Nursing produces knuckle-whitening, pulse-racing, palm-sweating fear on a regular basis, no matter how "seasoned" we are:

When your blood pressure is falling and the intravenous start depends on our expertise....when the man with the crusing chest pain is you, my neighbor...when the baby is coming and the doctor has not yet arrived. You will look at us with trusting eyes and ask if you are going to die; we will meet your eyes and answer" Not on my watch."

We will hold your hand as your view your son's broken body and beg him not leave, although you know he already has. We will weep with you for all the broken, unsalvageable sons and we will silently curse our dead of the night phone calls that will change your sleep forever.

We will accept your howls of protest at your too warm room and your too cold soup and recognize that you are protesting your terminal prognosis at age 39 years, or the cruelly unfulfilled promise of motherhood, or the permant loss of body symmetry that you have know since puberty.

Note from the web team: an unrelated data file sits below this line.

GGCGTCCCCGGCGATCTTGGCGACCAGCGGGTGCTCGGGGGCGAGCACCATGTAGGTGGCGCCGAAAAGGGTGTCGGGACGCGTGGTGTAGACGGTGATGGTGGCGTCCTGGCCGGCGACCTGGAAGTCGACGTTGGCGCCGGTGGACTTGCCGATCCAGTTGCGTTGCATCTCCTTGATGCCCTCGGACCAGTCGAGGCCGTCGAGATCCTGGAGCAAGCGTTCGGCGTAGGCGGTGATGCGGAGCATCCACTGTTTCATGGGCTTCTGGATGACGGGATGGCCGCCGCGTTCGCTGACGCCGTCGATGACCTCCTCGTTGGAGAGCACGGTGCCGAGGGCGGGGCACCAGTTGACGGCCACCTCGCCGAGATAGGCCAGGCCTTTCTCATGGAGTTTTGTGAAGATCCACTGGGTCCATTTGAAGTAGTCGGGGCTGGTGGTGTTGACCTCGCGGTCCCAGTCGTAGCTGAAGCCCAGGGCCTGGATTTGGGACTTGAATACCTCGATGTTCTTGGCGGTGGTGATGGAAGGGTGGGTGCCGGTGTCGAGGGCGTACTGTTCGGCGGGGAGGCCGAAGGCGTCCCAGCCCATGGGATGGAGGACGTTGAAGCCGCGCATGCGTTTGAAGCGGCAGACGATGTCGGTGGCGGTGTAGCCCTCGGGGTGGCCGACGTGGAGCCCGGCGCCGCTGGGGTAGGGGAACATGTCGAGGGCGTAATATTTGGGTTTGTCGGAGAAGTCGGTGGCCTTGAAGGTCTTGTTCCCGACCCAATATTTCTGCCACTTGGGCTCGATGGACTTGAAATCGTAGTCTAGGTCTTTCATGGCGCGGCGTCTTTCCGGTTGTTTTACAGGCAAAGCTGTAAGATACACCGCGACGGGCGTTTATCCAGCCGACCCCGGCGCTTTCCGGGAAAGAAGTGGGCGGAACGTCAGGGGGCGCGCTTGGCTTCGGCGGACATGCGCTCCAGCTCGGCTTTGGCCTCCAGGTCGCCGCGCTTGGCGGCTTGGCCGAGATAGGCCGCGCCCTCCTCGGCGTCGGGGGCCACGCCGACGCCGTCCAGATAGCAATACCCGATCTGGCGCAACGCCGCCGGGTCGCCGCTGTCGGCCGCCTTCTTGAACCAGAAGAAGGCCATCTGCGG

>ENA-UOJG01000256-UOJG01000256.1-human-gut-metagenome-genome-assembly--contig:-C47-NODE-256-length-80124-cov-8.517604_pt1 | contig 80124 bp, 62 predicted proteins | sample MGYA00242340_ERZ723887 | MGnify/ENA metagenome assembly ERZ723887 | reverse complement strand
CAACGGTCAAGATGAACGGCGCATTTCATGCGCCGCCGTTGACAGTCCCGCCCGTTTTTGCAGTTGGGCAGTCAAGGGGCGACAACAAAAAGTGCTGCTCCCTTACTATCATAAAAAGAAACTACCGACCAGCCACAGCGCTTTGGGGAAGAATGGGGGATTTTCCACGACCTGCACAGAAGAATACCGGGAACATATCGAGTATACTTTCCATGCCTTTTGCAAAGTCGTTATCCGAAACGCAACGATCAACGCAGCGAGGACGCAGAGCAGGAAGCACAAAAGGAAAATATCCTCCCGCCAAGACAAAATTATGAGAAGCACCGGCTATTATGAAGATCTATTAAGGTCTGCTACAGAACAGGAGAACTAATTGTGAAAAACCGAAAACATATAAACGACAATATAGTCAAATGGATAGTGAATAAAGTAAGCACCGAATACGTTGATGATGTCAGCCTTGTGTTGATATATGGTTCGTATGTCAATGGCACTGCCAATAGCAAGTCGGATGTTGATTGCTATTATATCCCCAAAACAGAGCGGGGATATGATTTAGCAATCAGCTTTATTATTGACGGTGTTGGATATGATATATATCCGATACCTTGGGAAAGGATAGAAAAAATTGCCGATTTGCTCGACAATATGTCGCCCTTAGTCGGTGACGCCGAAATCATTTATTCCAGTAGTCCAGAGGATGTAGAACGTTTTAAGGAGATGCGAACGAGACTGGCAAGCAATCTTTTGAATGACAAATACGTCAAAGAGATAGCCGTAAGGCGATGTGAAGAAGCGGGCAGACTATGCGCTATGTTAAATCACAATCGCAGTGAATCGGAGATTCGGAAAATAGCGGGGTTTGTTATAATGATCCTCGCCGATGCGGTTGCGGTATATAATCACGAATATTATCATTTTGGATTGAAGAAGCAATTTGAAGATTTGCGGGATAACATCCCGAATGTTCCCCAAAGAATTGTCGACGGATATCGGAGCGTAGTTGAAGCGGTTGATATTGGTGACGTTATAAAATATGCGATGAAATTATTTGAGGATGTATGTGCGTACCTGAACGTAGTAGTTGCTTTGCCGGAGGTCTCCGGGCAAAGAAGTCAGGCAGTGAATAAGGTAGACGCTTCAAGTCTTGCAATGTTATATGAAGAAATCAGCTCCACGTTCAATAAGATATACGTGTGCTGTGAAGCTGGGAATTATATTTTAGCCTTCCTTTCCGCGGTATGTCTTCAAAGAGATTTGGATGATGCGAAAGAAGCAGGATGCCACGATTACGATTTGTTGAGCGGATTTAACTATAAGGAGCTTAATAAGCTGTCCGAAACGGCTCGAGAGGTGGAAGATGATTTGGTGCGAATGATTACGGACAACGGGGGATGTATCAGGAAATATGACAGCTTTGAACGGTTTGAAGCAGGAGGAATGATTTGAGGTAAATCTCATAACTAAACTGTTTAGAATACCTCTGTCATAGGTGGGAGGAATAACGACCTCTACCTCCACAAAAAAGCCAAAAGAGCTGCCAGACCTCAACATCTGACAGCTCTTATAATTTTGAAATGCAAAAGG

While your physician cures your disease, we will care for your body, your mind, and sometimes, your soul. In the deep of the night, we will hear your confessions and seal our lips in the light of day to all you have confessed. We will pray with you and for you, even if our beliefs differ. We have seen people die despite our best efforts and live against all odds; we know what we do is not all there is to healing.

We will treat you with respect, although you remind us of our alcoholic uncles or abusive ex-husbands or the school bully who plagued us until we moved away. We will do so because you are someone's uncle or someone else's husband and they care about you or because no one cares for you at all.